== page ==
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Czechs Mark Velvet Revolution With Humor, Music, And A March

Czechs Commemorate The 1989 Velvet Revolution
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WATCH: Czechs commemorated the Velvet Revolution by reenacting the 1989 student march that started it all.

By Kathleen Moore

PRAGUE -- In downtown Prague, dozens of children run after a motorized banana on wheels.

The race is entitled "What we'd be running after if it [the Velvet Revolution] never happened."

It's a humorous way to show those too young to remember communist rule that some things they take for granted, like bananas, were once in short supply.

It's just one of several events that drew thousands of people to the center of Prague to mark the 20th anniversary of the revolution that ended communist rule in Czechoslovakia.

A Czech flag waves over the parade through central Prague.
Quick To Ignite

On November 17, 1989, it was a student march -- and its violent suppression by police -- that triggered mass street demonstrations. People's anger was stoked by a rumor, which later proved false, that a student had been killed.

Today, thousands of people took part in a reenactment of that original march.

There was a carnival atmosphere. Leading the march were two angels on stilts and a grotesque devil figure representing communism.

There were outsized symbols of the revolution -- giant keys like those that were jangled by tens of thousands of street demonstrators 20 years ago. And there were two actors playing "riot police officers" juggling their truncheons.

Bucking Authority

Unlike in Germany, where the government held major celebrations last week to mark the fall of the Berlin wall, the Czech events to mark November 17 were much smaller civic initiatives.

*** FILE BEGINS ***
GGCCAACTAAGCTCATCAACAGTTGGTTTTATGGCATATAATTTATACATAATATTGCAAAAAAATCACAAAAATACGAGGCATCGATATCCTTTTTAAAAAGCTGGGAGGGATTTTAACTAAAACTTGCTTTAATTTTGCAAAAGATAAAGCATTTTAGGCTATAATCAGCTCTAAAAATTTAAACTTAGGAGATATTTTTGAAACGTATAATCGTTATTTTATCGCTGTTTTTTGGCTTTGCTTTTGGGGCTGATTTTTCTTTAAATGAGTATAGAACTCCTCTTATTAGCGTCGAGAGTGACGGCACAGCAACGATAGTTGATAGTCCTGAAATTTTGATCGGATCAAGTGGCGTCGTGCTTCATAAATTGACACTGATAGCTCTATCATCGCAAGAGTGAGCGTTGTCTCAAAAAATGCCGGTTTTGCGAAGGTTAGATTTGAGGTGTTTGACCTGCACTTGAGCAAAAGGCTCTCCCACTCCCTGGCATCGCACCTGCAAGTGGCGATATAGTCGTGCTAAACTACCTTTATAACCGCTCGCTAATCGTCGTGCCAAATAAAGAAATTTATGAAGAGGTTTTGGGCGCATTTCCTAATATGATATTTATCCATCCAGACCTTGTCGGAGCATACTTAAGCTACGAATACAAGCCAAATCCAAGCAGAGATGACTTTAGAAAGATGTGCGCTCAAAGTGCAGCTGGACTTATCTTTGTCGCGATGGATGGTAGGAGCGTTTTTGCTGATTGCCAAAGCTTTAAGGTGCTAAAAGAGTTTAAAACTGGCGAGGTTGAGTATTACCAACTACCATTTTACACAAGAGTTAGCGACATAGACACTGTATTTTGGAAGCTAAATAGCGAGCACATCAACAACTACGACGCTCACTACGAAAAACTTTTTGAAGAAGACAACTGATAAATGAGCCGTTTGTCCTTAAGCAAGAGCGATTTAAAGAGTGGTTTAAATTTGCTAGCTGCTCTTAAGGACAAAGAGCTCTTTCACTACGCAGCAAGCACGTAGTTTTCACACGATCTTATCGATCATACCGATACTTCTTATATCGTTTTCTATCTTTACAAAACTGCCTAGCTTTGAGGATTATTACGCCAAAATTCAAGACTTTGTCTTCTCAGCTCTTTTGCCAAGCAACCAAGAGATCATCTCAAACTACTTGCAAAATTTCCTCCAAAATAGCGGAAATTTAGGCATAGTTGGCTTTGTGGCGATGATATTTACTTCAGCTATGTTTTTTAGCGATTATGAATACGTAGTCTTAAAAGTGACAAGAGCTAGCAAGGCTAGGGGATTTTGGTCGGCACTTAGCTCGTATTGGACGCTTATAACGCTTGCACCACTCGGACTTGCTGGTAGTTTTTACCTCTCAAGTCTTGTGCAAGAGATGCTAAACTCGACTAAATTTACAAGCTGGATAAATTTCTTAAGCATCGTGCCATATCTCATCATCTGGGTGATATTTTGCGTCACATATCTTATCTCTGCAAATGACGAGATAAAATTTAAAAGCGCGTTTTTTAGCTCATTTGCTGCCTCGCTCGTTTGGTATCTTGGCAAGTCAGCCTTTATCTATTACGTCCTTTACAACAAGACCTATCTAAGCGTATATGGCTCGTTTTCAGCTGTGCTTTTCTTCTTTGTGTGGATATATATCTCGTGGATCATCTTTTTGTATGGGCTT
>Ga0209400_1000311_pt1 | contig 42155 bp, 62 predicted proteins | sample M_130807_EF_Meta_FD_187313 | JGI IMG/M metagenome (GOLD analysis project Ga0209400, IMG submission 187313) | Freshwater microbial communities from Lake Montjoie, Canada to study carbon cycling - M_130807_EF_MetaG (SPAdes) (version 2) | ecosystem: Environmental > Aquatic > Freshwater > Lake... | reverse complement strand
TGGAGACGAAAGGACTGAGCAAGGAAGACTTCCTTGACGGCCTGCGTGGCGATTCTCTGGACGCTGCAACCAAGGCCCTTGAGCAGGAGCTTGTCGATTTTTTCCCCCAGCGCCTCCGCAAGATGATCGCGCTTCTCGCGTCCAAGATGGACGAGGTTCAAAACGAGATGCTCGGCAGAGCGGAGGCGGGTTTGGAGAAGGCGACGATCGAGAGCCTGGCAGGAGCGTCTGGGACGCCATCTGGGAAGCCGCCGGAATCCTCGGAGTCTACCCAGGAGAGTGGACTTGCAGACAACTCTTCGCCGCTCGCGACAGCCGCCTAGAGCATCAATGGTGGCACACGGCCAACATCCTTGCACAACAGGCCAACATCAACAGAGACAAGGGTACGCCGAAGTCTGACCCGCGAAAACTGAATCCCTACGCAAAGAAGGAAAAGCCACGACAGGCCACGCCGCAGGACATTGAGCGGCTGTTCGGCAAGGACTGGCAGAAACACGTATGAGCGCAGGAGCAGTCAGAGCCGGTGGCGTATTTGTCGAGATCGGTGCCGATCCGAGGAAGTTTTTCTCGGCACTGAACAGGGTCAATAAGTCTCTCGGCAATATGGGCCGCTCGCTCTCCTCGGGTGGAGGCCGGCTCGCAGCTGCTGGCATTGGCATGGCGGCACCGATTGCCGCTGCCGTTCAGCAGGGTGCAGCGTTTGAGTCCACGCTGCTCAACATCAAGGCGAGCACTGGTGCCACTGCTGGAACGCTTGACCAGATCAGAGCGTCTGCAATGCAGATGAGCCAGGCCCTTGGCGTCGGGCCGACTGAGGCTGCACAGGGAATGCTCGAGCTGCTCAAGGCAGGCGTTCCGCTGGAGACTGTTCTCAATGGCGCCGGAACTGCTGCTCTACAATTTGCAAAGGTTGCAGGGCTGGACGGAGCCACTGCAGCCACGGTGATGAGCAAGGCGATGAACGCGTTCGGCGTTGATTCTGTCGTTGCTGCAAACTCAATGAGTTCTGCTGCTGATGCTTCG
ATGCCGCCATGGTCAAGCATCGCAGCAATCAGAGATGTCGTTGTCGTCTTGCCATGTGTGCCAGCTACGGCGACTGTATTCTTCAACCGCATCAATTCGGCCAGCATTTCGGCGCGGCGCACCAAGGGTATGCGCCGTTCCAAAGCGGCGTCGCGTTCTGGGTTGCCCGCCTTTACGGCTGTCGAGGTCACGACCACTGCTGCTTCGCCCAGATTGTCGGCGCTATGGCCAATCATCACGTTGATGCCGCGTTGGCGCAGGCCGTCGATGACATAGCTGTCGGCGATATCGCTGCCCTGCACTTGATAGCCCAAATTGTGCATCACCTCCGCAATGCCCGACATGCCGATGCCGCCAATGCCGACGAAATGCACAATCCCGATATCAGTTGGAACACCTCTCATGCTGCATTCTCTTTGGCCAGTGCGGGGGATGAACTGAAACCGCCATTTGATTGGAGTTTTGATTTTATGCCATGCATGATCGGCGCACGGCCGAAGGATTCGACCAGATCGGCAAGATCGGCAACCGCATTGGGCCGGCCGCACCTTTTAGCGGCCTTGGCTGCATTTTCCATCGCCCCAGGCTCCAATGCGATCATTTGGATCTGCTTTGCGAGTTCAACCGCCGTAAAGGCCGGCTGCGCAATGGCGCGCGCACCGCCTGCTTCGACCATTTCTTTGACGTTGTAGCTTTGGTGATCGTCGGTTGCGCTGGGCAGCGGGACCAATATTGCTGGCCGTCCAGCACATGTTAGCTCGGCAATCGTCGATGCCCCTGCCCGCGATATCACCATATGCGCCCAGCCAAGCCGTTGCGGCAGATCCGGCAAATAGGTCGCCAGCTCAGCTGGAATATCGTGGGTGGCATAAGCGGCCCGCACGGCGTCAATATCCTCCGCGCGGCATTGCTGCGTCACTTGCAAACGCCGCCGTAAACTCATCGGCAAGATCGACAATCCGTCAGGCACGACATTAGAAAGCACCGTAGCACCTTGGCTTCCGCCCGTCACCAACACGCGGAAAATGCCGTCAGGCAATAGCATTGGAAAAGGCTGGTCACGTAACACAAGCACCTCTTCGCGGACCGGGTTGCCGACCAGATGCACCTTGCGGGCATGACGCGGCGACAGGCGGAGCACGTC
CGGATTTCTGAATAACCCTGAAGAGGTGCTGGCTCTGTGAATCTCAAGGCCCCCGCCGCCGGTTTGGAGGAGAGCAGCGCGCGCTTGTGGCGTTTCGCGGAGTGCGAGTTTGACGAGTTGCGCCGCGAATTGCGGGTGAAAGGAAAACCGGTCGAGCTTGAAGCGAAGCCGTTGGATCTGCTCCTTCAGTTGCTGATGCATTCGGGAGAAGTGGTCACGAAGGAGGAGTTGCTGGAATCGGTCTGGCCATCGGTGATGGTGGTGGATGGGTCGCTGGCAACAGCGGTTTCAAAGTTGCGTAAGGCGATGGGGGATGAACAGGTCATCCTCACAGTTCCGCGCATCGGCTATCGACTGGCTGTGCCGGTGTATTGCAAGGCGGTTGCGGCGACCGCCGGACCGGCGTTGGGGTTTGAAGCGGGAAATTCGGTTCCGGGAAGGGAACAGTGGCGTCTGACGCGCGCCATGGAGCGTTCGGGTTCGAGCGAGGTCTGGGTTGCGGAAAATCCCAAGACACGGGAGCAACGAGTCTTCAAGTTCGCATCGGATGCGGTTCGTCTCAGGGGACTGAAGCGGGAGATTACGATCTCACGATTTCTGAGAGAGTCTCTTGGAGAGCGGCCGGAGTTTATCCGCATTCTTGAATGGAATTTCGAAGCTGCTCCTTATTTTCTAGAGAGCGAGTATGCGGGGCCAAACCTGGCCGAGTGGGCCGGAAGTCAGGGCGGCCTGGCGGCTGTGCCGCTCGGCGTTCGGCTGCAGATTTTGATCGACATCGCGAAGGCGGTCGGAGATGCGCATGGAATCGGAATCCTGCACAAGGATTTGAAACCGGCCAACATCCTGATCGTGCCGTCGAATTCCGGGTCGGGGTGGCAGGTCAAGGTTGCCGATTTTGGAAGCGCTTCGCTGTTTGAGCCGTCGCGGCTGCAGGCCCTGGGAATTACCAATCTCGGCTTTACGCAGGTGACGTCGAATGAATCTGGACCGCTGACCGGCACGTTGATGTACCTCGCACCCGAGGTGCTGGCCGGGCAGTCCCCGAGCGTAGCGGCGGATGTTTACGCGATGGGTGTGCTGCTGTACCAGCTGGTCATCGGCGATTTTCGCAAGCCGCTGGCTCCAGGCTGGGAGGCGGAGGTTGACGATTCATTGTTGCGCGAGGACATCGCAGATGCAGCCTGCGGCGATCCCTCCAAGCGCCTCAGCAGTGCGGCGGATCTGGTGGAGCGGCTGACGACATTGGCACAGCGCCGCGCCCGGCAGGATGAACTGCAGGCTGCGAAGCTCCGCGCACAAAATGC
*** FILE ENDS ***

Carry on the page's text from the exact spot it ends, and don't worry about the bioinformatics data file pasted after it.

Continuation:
Vaclav Havel (center) lays a candle at a monument to the students of 1989.
But that didn't dampen the spirit of some of the marchers.

"Czechs don't have that in them," says Alena Dokonalova. "Either it's spontaneous or people ignore it. Because we were brought up for 40 years to hate everything directed from above. So the fact it's spontaneous is great."

Another marcher, Josef Parlesak, seconds the view: "To direct something isn't so important as for so many people to come together voluntarily to celebrate. Just so long as we don't bump into nationalists, fascists, or communists!"

Hana Aksmanova and her friend Hana Zidlicka remember taking turns at babysitting so they could attend the huge street demonstrations in the weeks following November 17, 1989.

That month was "one endless huge party," Aksmanova says, adding, "We're very pleased to be here, that we're here 20 years on."

Zidlicka gently chides the younger generation, though.

Performers hold giant keys during the march in Prague. In 1989, Czechoslovaks jingled keys to symbolize the unlocking of doors.
"I told my sons to come with me today but they didn't want to," says Zidlicka. "They were here 20 years ago on their dad's shoulders as toddlers. Now they're 25 and 22. They aren't interested."

"My daughter is here," Aksmanova takes exception, "I saw her at the tram. She's here, she's active -- girls are like that; boys are lazy couch-potatoes."

Potent Symbols

The marchers followed the original route of 1989, passing the riverside apartment that was once home to Vaclav Havel -- the dissident playwright who went on to lead the revolution and become president -- and his then wife, Olga Havlova.

A cheer went up as a lantern was lit and released in honor of Havlova.

Then, at the end of the march, at the site where police beat student demonstrators 20 years ago, a symbolic "Iron Curtain" fell in a blaze of fireworks.

Revolutions Of '89

When The Wall Came Down
Revolutions Of '89
In the fall of 1989, a singular wind of change swept across the continent, blowing down the Iron Curtain and revealing the public's yearning for freedom. Click here for RFE/RL's look back at the year communism collapsed.

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